AND, if I should be working to pay off my loans, can I make larger payments without my monthly payment being raised?  Is there a way to select to just pay the principal?

Of course you can pay more. But you can't really "just" pay principal. Student loans accrue interest every day. If you have a $100,000 loan at 6%, it is accruing $16.43 in interest daily. This must be paid before principal is reduced. If you make a $200 payment when your principal balance is $100,000 but accrued interest is $100, then your balance is going to be $99,900 after the payment posts.

SimplyMarvie

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Re: To pay off student loans?
« Reply #6 on: May 03, 2016, 12:19:30 PM »
These plans are more of a way to keep heavy borrowers with low incomes out of poverty and prevent defaults than a great financial strategy. The plans are full of gotchas that can quickly change the "is this repayment plan worth it?" decision. Get married? Now your spouse's income counts unless you file taxes separately. But doing that means you can't take advantage of certain tax credits/deductions. Have a kid? Payment goes down. Career takes off? Payment goes up.

This is true, except that in the majority of the income-related repayment conditions (IBR and ICR, not PAYE, but I think revised PAYE) your payments cap out at whatever your initial 10 year repayment amount would have been at the start of your initial repayment period. So in my case, even if I quit and go into investment banking and make many times my poor government salary, I will be paying over the longer term (because of the capitalized interest) but never more than the initial 10 year repayment amount.

Also, with the new changes to the regulations, if you and your spouse both have loans for IBR and ICR you pay 15% of your income together and it gets pro-rated for the two loan amounts. So it's not 15% for me, and 15% for my spouse, it's 15% total, and my servicer gets about 3/4 of that because my loans are enormous and his gets the rest. We will pay off his loans early, and count the months until forgiveness day for mine. So far, so good.


charis

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Re: To pay off student loans?
« Reply #7 on: May 03, 2016, 01:05:34 PM »
These plans are more of a way to keep heavy borrowers with low incomes out of poverty and prevent defaults than a great financial strategy. The plans are full of gotchas that can quickly change the "is this repayment plan worth it?" decision. Get married? Now your spouse's income counts unless you file taxes separately. But doing that means you can't take advantage of certain tax credits/deductions. Have a kid? Payment goes down. Career takes off? Payment goes up.

It is quite easy to keep your payments down if you work in public service and max your tax-advantage accounts.  We file jointly, and our gross income is the highest it has ever been, but our payments just went down.

Also, with the new changes to the regulations, if you and your spouse both have loans for IBR and ICR you pay 15% of your income together and it gets pro-rated for the two loan amounts. So it's not 15% for me, and 15% for my spouse, it's 15% total, and my servicer gets about 3/4 of that because my loans are enormous and his gets the rest. We will pay off his loans early, and count the months until forgiveness day for mine. So far, so good.

Does this apply to the REPAYE?  We are doing the same thing - combo of paying down (H's loans) and forgiveness (mine hopefully).  Five years into PSLF.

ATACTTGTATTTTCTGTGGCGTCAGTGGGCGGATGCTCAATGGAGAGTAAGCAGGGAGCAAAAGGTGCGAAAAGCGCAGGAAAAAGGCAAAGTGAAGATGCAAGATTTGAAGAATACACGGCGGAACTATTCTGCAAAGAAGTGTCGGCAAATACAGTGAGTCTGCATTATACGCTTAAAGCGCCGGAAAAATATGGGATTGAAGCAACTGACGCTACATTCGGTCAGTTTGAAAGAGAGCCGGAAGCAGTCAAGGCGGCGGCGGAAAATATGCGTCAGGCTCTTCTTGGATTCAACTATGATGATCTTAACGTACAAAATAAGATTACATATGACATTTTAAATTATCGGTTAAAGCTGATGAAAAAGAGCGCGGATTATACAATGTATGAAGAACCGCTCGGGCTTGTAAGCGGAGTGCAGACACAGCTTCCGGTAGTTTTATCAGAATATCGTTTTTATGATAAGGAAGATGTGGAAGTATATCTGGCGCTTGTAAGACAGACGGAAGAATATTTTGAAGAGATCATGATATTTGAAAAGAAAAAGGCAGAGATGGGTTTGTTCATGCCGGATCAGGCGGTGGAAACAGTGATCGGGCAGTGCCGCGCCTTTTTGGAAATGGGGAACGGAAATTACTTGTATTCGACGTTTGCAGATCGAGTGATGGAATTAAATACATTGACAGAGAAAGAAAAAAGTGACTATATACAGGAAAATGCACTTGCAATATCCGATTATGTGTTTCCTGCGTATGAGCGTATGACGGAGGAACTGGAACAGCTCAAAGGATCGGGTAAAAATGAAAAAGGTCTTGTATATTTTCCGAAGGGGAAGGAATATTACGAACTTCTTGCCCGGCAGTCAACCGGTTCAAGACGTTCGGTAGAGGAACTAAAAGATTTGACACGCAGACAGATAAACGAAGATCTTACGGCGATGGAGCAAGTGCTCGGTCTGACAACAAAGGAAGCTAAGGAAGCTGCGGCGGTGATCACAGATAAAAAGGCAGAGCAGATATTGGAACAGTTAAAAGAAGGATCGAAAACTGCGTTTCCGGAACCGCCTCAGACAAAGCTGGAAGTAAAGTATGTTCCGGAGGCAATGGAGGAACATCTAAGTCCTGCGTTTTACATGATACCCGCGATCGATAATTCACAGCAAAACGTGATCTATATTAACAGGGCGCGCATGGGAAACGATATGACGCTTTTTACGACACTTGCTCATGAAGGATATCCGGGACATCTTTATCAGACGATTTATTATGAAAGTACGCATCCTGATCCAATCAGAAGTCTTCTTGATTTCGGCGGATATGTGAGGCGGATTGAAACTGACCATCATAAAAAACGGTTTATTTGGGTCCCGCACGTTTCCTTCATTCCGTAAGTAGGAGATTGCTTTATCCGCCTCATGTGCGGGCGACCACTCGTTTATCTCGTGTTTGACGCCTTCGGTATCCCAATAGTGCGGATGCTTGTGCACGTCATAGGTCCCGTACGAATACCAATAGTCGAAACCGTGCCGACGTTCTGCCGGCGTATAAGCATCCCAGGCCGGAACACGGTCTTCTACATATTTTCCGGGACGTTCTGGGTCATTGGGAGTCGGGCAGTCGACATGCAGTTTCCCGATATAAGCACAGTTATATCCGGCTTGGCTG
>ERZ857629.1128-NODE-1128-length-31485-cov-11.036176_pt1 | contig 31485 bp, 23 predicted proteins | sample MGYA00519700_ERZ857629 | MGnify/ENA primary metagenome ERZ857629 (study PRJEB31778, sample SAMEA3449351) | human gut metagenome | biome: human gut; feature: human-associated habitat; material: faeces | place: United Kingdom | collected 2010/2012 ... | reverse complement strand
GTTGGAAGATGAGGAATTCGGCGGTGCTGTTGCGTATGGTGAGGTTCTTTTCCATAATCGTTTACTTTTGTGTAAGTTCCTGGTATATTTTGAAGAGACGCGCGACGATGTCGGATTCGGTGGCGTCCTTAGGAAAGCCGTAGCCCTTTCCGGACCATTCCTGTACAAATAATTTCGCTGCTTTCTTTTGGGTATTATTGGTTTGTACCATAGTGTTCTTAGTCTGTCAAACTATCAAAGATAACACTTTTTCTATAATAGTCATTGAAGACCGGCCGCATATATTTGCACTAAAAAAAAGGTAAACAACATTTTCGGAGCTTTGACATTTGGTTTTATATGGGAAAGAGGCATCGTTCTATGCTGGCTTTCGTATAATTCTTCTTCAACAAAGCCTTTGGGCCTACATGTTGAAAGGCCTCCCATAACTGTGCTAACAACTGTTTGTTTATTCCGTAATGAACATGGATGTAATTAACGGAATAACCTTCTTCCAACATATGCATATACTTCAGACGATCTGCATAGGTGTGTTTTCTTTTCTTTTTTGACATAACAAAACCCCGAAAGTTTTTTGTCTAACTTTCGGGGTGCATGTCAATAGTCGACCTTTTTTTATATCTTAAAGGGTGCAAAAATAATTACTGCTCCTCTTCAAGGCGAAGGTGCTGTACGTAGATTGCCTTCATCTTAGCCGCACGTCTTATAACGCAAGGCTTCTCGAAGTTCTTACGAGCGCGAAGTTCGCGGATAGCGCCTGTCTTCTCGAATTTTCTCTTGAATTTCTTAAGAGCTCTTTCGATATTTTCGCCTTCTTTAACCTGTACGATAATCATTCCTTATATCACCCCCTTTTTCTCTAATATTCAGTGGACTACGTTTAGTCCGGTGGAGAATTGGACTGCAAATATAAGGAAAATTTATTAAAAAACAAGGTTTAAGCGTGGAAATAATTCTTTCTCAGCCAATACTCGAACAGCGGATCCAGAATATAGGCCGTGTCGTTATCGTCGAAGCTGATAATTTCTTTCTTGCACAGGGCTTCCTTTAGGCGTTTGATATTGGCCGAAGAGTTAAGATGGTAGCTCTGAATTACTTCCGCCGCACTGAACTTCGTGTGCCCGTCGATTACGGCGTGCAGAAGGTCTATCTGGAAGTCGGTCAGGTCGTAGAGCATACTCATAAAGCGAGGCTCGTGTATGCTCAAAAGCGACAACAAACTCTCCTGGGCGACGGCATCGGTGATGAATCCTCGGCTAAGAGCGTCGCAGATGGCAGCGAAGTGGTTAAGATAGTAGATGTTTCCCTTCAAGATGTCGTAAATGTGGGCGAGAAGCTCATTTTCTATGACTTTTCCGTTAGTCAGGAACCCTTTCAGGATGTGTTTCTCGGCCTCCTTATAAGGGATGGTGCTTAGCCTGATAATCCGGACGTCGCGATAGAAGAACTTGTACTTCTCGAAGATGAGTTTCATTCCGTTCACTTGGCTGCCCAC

Kaspian

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Re: To pay off student loans?
« Reply #8 on: May 04, 2016, 09:53:19 AM »
Because living a life with an anvil hanging over your head on a bit of rope sucks--even if you know someday someone will take it away for you. 

SimplyMarvie

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Re: To pay off student loans?
« Reply #9 on: May 04, 2016, 10:39:25 AM »
Does this apply to the REPAYE?  We are doing the same thing - combo of paying down (H's loans) and forgiveness (mine hopefully).  Five years into PSLF.

Should do. It's new as of December 17th (happy birthday to me?) and it looks like it uses combined income even if married filing separately, so it should help reduce your overall payments.

Also, yay. It looks like we're almost
Because living a life with an anvil hanging over your head on a bit of rope sucks--even if you know someday someone will take it away for you. 

P
Because living a life with an anvil hanging over your head on a bit of rope sucks--even if you know someday someone will take it away for you. 

This is true. But there are also many, many other things I can do with that money over the next five years that move me closer to FIRE than paying off my law school loans. If I'm gonna work anyway, I might as well take the benefits my job offers.


charis

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Re: To pay off student loans?
« Reply #10 on: May 04, 2016, 11:03:39 AM »
Does this apply to the REPAYE?  We are doing the same thing - combo of paying down (H's loans) and forgiveness (mine hopefully).  Five years into PSLF.

Should do. It's new as of December 17th (happy birthday to me?) and it looks like it uses combined income even if married filing separately, so it should help reduce your overall payments.

Also, yay. It looks like we're almost

This would make sense - our new payments under the REPAYE are lower than I anticipated, which was a nice surprise.  We have made a good dent in H's loans over the last year, but once Jan 1 hit, they were backdoored strategically so we max our IRAs/403b as fast as possible.  So even though we are paying those off early, that's why it's nice to have a low monthly payment.